Outlast

You attend the annual Halloween event at your local theme park. You get a brochure that lists all the haunted houses, and each one has a little story. The story for Outlast reads: “Paging Dr. Trager! The evil Murkoff Corporation has recently acquired the Mount Massive Insane Asylum, and the inmates are restless! Will you unravel the mysteries of Father Martin’s dark cult? Or will you join the mutilated patients who inhabit these haunted halls?” Of course, there’s not really a mystery. You go in the front door, turn lots of tight corners, and an inmate with his guts hanging out jumps off a bed and lunges at you. At the end, you put your 3D glasses back in the big bin and muscle passed a group of teenage girls giggling about how totally scary the guy with the chains was.

There is a burgeoning industry within the greater community of streamers and Let’s Players catering specifically to the “haunted house” genre. A murderous zombie suddenly rockets onto the screen, accompanied by a shrill violin sting and a spray of blood, and the player screams his head off (much to the delight of the viewership). You don’t have to poke around YouTube very long to see guys who have built their entire channel on this type of reaction. Feeding into this industry are a new generation of horror games, of which Outlast is one. Since the thrill of the game is in the scares, and those work whether you’re playing the game or just watching it, the developers can get away with having as little gameplay as they care to design. That sounds really harsh, but that’s how I came away from Outlast: it’s not a game that’s meant to be played and enjoyed, it’s a a game that’s meant to be gawked at, consumed quickly, then thrown away by an audience eager to move on to the next jump scare.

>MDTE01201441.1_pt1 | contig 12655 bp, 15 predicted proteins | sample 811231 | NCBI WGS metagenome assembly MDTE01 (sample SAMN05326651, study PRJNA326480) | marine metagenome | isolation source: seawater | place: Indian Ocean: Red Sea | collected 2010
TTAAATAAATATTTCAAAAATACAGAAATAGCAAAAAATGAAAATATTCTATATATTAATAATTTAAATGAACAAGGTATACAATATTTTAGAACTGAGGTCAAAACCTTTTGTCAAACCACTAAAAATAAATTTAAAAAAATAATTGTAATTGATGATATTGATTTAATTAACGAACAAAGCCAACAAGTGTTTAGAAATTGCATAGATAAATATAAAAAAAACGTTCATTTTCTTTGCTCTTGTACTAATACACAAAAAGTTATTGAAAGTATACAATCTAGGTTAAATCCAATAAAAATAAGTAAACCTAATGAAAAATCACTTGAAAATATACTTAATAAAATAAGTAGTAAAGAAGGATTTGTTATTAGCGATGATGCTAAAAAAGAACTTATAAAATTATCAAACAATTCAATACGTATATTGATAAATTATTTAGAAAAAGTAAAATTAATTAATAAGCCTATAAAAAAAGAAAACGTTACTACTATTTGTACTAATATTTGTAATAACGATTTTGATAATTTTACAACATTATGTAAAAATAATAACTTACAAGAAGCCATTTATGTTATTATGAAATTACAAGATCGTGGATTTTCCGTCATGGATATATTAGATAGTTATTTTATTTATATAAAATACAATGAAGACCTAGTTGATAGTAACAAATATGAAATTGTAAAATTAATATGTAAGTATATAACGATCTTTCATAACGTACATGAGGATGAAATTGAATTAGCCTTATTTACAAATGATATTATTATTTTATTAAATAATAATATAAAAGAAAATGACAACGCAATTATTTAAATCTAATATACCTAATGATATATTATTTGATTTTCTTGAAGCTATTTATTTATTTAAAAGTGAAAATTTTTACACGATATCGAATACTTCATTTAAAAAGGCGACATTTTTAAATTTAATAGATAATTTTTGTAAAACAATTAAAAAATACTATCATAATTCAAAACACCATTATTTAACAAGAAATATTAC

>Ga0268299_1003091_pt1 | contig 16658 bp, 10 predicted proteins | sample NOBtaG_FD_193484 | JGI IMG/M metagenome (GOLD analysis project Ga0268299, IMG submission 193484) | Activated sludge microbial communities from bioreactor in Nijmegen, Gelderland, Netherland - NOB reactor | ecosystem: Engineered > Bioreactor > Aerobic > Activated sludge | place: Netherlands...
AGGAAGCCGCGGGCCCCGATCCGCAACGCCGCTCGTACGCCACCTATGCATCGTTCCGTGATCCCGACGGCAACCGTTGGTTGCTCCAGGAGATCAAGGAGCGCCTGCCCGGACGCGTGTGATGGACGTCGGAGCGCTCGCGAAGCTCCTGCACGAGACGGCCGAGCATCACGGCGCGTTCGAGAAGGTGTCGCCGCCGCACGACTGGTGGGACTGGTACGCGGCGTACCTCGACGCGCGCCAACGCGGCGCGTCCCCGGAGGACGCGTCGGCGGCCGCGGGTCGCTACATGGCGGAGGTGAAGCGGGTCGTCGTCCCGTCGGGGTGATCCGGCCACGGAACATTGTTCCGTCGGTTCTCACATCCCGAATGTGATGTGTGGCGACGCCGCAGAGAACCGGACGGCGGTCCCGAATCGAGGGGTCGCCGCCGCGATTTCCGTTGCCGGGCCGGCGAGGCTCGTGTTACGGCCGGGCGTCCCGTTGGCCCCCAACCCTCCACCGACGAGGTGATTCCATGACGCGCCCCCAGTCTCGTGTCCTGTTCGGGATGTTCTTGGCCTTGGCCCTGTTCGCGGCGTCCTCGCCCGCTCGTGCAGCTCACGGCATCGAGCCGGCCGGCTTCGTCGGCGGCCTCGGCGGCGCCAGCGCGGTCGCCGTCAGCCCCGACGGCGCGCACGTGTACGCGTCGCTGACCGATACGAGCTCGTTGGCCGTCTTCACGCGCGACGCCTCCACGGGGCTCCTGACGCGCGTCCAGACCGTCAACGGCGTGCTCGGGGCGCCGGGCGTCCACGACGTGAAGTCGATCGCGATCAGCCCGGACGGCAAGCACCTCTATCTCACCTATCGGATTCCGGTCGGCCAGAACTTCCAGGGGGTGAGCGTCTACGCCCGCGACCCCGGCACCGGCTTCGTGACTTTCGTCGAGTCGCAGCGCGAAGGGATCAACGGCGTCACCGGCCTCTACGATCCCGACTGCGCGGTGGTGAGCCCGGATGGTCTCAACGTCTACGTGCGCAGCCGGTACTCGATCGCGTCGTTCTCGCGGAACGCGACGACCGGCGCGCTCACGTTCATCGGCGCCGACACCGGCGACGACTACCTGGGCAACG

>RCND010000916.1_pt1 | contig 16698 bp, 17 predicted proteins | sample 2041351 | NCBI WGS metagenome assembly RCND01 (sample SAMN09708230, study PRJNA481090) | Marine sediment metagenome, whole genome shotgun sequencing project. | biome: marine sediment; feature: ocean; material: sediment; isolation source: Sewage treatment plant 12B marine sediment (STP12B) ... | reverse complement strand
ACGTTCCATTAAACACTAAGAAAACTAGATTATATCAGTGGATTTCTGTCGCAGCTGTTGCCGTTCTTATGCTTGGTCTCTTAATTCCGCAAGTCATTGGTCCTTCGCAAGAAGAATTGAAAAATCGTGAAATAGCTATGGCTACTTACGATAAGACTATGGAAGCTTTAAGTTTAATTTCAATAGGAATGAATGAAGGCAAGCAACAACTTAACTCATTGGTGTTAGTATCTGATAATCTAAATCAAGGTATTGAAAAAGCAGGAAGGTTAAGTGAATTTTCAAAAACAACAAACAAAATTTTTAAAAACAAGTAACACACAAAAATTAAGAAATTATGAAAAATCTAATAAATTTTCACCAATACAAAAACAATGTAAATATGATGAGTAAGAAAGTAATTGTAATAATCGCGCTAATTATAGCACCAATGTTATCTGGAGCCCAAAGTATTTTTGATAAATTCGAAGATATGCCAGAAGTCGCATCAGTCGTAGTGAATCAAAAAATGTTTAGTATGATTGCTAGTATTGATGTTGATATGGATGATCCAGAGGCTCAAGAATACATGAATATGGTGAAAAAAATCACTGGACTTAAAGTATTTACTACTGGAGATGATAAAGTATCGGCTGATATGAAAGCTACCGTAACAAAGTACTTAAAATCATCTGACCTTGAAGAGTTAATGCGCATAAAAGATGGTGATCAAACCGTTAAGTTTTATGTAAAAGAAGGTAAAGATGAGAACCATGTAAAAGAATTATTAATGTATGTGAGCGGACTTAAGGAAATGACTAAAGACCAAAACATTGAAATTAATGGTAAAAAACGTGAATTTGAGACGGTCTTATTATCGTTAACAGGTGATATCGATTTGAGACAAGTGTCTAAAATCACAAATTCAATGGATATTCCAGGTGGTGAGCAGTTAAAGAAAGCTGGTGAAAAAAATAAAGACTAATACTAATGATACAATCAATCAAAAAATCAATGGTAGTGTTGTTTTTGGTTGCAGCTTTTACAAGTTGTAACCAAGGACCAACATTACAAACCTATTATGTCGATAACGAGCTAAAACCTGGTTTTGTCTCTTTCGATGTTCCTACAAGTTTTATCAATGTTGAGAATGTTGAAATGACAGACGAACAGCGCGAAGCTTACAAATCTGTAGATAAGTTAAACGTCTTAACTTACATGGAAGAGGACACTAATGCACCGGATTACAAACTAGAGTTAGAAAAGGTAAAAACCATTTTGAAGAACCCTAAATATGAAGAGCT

I say all this as a fan of stupid, shallow horror movies. I remained a fan of the Saw films even after they discarded the psychological element of their horror and ramped up the gore instead. I will preach the merits of the ridiculous death scenes in Final Destination to anyone who will listen. I have spent long, sleepless nights cruising Netflix watching B-list, no-talent, gore-for-the-sake-of-gore movies. I recently watched a movie where a man is snapped by a giant apple slicer and stands there watching his body fall apart into one-inch cubes. Once it was over, I immediately watched the sequel.

But is any of it scary? Of course not. It’s just a pile of dumb gibbets. You can tell, after you’ve waded through the gibbet-piles long enough, which movies are serving it to you with a wink and a hefty helping of self-awareness, and which ones really think they’re aspiring to successful horror. The former group is fun, if forgettable. The second is just sad. And that’s the group Outlast is in.